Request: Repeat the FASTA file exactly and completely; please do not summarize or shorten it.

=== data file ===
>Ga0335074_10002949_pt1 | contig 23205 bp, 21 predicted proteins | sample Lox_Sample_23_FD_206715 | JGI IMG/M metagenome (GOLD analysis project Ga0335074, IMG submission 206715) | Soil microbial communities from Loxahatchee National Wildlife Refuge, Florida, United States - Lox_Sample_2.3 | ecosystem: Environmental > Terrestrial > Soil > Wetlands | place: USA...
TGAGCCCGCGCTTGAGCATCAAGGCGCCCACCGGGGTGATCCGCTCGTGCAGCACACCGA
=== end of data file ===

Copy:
>Ga0335074_10002949_pt1 | contig 23205 bp, 21 predicted proteins | sample Lox_Sample_23_FD_206715 | JGI IMG/M metagenome (GOLD analysis project Ga0335074, IMG submission 206715) | Soil microbial communities from Loxahatchee National Wildlife Refuge, Florida, United States - Lox_Sample_2.3 | ecosystem: Environmental > Terrestrial > Soil > Wetlands | place: USA...
TGAGCCCGCGCTTGAGCATCAAGGCGCCCACCGGGGTGATCCGCTCGTGCAGCACACCGA